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Weather IQ: 10 types of clouds and what they mean

The are more than 100 types of clouds but they all can be grouped into 10 basic genres of clouds. Here are the 10 clouds to know and how to identify them.

CHARLOTTE, N.C. — We're going back to the basics in this week's Weather IQ by learning about clouds. Everything from the basic types to advance combinations and what they mean. 

In school, we all learned about the three basic cloud types: Cirrus, cumulus and stratus. But there are dozens of others that range from common to rare. Did you know clouds are divided into four main designations? Low level, mid-level, upper level and clouds with vertical growth. 

🌩️ If you like weather, watch Brad Panovich and the WCNC Charlotte Weather Team on their YouTube channel, Weather IQ. 🎥

Here are 10 basic cloud types and what they mean

Upper Level Clouds:

Cirrus clouds are those wispy clouds you see on a relatively clear day. These are so high in the atmosphere that they are made up of ice crystals. Cirrus literally means curling lock of hair, derived from Latin.  

Cirrostratus clouds make the sky look milky. They are easily distinguished because the sun can be seen through them which is not the case at the low to mid levels. These can sometimes mean rain is a day away.  

Cirrocumulus clouds live at the same height and can have these ripples and fish scale-like appearance. They are also referred to as a Mackerel Sky. These in the tropics can sometimes mean a tropical storm or hurricane is coming.  

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Mid-Level Clouds:

Altocumulus is similar to cirrocumulus, just lower in the atmosphere. When these clouds cover the sky, the term mackerel sky can be used as well. Usually associated with near-term fair weather, these clouds can sometimes mean rain is hours away representing instability in the mid levels of the atmosphere.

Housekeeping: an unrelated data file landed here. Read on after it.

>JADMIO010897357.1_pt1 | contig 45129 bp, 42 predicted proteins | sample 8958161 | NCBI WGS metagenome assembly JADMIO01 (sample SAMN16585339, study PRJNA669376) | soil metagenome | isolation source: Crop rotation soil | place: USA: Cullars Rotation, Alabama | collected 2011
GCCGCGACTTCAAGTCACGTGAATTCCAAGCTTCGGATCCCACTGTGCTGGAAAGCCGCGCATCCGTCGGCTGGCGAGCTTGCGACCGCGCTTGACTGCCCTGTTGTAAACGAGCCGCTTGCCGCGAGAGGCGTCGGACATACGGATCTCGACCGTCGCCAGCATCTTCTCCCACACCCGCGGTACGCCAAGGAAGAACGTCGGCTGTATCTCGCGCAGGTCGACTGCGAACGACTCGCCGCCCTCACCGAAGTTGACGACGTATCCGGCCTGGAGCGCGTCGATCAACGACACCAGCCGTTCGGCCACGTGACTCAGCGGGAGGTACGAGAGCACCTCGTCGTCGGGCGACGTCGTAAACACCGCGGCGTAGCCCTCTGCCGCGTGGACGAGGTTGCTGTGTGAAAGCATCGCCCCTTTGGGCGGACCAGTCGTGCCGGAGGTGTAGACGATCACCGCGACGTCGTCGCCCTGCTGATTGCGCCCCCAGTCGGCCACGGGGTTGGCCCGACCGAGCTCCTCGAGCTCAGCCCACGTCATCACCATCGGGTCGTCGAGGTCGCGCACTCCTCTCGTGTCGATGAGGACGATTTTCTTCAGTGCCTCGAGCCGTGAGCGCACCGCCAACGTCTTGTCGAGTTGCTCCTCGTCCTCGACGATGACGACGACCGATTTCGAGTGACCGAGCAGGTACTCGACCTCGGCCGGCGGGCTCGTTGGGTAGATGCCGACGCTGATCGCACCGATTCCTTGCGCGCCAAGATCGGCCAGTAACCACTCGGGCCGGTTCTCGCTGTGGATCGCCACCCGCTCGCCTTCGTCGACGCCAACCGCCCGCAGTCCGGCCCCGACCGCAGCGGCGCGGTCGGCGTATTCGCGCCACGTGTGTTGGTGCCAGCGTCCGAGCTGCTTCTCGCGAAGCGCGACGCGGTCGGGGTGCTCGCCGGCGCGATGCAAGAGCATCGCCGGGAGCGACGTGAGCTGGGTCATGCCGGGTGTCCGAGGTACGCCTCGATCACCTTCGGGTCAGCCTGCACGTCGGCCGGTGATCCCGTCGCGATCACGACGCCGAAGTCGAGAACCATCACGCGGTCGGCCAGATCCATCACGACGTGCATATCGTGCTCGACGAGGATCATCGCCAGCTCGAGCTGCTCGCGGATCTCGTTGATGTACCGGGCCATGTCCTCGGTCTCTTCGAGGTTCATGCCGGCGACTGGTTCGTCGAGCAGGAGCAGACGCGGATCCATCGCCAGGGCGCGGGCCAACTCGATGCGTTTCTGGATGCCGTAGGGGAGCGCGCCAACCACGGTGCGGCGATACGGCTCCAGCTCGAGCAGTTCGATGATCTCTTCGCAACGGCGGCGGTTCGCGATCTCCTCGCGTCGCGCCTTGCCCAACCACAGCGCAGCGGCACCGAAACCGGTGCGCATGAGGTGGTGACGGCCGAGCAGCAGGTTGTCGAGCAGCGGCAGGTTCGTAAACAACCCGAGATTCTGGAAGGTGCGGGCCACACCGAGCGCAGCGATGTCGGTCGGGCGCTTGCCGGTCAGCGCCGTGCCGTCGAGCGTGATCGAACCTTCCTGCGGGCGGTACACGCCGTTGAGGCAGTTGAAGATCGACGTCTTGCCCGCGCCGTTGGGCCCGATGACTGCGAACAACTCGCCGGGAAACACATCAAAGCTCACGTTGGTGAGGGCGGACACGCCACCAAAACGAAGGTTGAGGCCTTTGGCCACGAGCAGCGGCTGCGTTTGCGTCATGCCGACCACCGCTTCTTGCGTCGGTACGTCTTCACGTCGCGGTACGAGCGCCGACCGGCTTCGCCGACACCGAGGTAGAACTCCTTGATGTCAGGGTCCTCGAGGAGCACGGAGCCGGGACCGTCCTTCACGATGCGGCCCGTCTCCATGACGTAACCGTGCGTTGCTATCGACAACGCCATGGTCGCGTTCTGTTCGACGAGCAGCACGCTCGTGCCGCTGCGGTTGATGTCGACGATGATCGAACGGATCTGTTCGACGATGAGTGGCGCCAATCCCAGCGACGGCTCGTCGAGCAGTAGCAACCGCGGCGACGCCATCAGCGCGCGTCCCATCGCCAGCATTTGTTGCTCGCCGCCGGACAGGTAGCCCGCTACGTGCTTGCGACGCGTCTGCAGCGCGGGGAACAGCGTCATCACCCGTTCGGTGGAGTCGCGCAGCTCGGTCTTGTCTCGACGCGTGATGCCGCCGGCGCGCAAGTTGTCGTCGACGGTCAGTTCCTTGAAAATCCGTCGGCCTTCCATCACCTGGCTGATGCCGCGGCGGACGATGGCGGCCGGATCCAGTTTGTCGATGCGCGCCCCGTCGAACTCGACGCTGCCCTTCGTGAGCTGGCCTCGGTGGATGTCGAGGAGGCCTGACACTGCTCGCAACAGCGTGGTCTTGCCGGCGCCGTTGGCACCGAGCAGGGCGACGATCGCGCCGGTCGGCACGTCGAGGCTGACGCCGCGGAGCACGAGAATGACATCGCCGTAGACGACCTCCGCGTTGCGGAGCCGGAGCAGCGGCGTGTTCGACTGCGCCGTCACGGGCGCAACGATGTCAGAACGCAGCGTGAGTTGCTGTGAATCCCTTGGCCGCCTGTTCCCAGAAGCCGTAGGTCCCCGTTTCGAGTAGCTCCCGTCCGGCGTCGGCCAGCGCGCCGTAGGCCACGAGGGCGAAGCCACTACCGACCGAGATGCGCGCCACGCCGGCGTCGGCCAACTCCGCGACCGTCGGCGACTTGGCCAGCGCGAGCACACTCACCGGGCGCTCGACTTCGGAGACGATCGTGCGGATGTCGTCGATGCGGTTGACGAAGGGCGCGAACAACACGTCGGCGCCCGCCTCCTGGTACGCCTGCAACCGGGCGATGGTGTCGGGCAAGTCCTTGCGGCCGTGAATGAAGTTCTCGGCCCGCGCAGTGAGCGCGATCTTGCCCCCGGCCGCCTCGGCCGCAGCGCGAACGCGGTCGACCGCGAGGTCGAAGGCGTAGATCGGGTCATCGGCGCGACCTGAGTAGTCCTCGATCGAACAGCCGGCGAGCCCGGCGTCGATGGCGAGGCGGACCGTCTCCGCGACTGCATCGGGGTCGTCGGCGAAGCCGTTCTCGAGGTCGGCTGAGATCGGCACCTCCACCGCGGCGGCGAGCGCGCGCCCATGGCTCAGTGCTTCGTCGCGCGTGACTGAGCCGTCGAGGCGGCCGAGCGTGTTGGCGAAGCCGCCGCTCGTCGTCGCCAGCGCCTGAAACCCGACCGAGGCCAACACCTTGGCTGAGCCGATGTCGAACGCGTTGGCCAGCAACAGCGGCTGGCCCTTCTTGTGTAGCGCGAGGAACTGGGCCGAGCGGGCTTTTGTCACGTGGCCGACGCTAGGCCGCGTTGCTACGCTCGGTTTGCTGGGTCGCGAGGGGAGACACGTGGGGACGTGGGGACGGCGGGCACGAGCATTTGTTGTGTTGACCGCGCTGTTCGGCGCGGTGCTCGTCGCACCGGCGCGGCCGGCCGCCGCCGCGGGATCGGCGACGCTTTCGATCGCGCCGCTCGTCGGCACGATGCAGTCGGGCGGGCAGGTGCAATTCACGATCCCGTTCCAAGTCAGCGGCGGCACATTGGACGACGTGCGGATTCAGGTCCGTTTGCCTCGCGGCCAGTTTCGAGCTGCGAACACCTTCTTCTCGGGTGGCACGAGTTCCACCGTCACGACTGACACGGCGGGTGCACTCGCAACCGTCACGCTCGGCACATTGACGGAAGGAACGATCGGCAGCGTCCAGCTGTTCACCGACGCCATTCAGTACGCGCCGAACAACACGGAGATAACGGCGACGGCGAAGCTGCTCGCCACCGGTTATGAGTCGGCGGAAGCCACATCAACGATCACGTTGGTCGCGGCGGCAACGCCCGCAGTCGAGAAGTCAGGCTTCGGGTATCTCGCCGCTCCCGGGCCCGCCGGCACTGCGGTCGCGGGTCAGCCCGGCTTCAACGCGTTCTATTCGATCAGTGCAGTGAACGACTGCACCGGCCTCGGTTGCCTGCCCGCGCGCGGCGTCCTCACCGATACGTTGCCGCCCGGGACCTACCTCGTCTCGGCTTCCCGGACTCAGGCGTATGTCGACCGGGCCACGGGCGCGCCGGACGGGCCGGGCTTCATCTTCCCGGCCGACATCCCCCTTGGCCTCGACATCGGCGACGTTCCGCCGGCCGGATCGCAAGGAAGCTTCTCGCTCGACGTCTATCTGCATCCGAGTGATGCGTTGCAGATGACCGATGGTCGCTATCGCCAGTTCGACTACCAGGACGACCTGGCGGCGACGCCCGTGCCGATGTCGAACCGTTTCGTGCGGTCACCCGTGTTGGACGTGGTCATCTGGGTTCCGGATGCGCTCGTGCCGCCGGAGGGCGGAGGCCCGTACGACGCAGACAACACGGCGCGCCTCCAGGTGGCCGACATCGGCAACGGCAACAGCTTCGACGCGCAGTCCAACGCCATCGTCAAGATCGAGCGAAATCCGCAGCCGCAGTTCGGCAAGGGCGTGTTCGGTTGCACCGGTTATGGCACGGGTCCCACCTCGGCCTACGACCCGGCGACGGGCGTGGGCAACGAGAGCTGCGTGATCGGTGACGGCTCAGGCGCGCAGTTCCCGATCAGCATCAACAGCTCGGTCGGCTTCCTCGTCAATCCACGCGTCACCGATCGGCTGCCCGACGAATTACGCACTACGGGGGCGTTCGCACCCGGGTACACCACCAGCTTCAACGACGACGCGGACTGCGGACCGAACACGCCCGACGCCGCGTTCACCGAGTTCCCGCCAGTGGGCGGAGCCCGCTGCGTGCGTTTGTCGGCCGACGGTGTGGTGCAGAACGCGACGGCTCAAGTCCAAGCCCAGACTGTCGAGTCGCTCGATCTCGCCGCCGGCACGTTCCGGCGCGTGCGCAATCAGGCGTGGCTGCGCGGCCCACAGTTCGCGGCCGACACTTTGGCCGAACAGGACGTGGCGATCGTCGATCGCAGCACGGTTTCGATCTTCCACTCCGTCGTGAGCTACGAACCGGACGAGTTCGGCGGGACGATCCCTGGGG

One secondary form of this cloud is lenticular clouds that form over mountains.

Altostratus clouds are responsible for overcast days since they usually cover the whole sky. Very little sun shines through these greyish clouds and can be a precursor for rain. 

Low Level Clouds:

Stratus clouds come from the Latin prefix strato- which means layer. These layered clouds are low to the ground and don’t let any sun through. If these clouds lower to the ground, it's called fog. 

Stratocumulus clouds are often joined together and cover more than half the sky allowing areas of sun to peer through. They look like a combination of fair weather cumulus mixed with stratus (so the cloud was appropriately named). 

When stratus clouds start producing rain, they are then called Nimbostratus. The prefix Nimbus means rain cloud. There are only two types of rain clouds. Most non-thunderstorm precipitation is produced by nimbostratus. The type of rain associated is usually light to moderate. 

Another name for the rain that follows clusters of thunderstorms is called stratiform precipitation, which is nimbostratus. 

Clouds with vertical growth:

Cumulus clouds come from the root word meaning heap. These are often referred to as cotton ball-like clouds living at low levels. But these clouds can grow vertically reaching into the upper levels. 

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When they start to grow taller and larger, they are heading to their final stage, cumulonimbus or thunderstorm clouds. This is the second type of rain cloud. Cumulonimbus clouds can reach up to 50,000 feet into the atmosphere. They are the only cloud that has the potential to produce extreme weather like torrential rain, lightning, hail, damaging winds and tornadoes.

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